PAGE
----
Alzheimer’s disease – Common Misconceptions and Facts (Part 2)

Have you been thinking about Alzhheimer's myths?

Have you been thinking about Alzheimer’s myths?

In part one of our multi-post series, we discussed that Alzheimer’s disease remains one of the most confusing conditions affecting Americans today. Last week, we began introducing common myths, misconceptions and facts related to the understanding of cognitive decline. Today, we continue by debunking three more myths that are common culprits behind the confusion associated with Alzheimer’s disease.


Three More Alzheimer’s Myths & Facts:


Myth: I’m way too young to be at risk for cognitive decline.

Fact: Alzheimer’s is not exclusive to an older crowd. In fact, of the over 5 million Americans affected by Alzheimer’s, 200,000 of them are under the age of 65. This condition can affect individuals as early as their 30’s, and for that reason, it is essential to get your brain working and active through highly engaging activities like memory screening.


Myth: If I don’t have the Alzheimer’s gene then there is no way I will get the disease, and if I do have it, I am doomed.


Fact:  Gene mutations and family history certainly play a part in the development of Alzheimer’s, but keep in mind that having these indicators does not necessarily mean you already have nails in your coffin, and not having these indicators doesn’t give you a free ride to brain health. While scientists are continually researching the facts associated with genealogy, the most important thing an individual can do to prepare is be conscious of their health and mindful of their activity levels. Living a healthy lifestyle and keeping your mind agile will aid in creating long term mental vitality.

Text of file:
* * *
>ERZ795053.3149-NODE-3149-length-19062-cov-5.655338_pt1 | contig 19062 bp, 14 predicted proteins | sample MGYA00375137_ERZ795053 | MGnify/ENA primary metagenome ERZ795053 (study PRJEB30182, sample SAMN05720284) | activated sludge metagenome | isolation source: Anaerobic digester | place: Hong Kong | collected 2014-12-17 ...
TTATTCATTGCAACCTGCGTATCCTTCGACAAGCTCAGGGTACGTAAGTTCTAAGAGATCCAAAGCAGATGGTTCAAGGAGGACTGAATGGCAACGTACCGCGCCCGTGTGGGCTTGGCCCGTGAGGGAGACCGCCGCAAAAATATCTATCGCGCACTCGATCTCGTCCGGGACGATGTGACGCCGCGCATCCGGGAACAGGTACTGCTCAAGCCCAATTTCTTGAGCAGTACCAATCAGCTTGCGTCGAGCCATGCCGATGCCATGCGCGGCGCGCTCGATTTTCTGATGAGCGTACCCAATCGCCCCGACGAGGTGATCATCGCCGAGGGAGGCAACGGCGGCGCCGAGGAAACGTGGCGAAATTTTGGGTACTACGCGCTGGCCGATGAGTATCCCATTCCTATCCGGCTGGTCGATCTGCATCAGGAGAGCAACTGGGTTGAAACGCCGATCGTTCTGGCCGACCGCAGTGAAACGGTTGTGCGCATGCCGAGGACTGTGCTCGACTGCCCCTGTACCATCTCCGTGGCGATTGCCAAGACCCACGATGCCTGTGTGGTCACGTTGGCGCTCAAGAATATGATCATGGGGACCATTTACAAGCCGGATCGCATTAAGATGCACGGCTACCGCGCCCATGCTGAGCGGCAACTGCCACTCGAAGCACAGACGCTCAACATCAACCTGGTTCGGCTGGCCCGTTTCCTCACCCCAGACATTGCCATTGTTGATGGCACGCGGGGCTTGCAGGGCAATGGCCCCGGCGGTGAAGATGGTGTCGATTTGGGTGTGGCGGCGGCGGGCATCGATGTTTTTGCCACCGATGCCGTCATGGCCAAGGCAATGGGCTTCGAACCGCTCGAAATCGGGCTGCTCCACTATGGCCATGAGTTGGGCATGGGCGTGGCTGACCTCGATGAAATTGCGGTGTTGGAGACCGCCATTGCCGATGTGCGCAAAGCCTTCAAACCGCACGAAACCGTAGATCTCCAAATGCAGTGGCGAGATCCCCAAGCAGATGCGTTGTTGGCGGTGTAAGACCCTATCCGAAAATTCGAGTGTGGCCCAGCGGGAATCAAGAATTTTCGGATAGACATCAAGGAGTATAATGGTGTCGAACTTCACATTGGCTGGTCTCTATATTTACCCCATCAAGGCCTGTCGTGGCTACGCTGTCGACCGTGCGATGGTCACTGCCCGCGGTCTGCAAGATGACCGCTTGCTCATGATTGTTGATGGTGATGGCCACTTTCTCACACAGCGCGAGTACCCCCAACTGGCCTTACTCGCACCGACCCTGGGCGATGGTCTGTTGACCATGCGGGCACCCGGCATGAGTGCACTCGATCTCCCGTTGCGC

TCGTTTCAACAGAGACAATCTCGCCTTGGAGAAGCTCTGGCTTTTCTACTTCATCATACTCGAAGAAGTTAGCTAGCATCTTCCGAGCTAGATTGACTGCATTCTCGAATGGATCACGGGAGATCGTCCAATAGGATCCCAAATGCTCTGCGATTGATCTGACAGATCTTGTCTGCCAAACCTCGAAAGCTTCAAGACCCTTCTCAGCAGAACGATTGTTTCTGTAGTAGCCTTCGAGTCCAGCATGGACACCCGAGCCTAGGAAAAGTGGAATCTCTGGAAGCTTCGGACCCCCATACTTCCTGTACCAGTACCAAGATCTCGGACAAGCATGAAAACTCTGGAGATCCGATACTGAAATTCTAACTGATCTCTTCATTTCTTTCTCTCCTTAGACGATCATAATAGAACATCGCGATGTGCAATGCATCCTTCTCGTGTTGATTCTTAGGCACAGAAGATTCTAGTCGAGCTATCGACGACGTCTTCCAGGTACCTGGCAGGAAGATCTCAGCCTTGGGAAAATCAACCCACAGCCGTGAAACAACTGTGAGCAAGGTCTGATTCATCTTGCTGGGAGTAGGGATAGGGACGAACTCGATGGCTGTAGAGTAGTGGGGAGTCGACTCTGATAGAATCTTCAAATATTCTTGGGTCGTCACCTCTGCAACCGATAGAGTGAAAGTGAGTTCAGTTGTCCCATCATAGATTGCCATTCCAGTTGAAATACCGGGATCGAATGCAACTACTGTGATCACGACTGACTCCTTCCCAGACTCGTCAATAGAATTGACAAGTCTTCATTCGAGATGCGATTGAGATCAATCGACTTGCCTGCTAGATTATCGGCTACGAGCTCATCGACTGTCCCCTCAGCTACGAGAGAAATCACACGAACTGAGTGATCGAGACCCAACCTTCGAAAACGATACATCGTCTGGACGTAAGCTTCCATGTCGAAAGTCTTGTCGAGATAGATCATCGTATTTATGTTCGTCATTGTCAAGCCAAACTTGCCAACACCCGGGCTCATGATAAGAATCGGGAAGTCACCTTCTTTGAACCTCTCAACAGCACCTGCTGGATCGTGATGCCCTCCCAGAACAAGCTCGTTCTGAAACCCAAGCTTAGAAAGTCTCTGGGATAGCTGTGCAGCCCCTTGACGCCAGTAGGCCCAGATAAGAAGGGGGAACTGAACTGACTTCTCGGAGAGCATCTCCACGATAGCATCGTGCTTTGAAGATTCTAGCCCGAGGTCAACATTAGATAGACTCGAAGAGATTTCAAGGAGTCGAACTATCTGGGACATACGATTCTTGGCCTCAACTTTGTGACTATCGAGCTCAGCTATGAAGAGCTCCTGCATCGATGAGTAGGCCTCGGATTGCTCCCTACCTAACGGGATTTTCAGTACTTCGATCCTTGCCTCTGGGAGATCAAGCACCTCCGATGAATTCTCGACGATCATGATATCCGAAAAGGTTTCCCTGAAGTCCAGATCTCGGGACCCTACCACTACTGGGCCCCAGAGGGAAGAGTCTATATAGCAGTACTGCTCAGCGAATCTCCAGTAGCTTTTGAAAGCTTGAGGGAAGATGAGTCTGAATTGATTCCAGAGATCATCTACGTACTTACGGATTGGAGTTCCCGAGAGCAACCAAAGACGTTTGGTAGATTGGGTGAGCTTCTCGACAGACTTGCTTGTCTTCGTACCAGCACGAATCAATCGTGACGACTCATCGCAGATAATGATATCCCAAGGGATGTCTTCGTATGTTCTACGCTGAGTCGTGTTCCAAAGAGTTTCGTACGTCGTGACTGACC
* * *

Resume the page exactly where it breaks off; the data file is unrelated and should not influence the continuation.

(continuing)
Myth: There is no hope left.


Fact:  We discussed last week that there is indeed no cure for Alzheimer’s disease, however, that does not mean that hope is gone as researchers are consistently seeking new methods of detection. An Alzheimer’s diagnosis is not an immediate death sentence, nor does it mean that there is an immediate loss in independence or lifestyle.


There are still countless myths and misconceptions associated with Alzheimer’s disease and brain health, and we will continue debunking those myths next week as we wrap up this series. Be sure to check back for more useful facts and remember that the vitality of your brain is of the upmost importance. If you haven’t already done so, head on over to our testing page and take the MemTrax test.


Photo Credit: .V1ctor Casale


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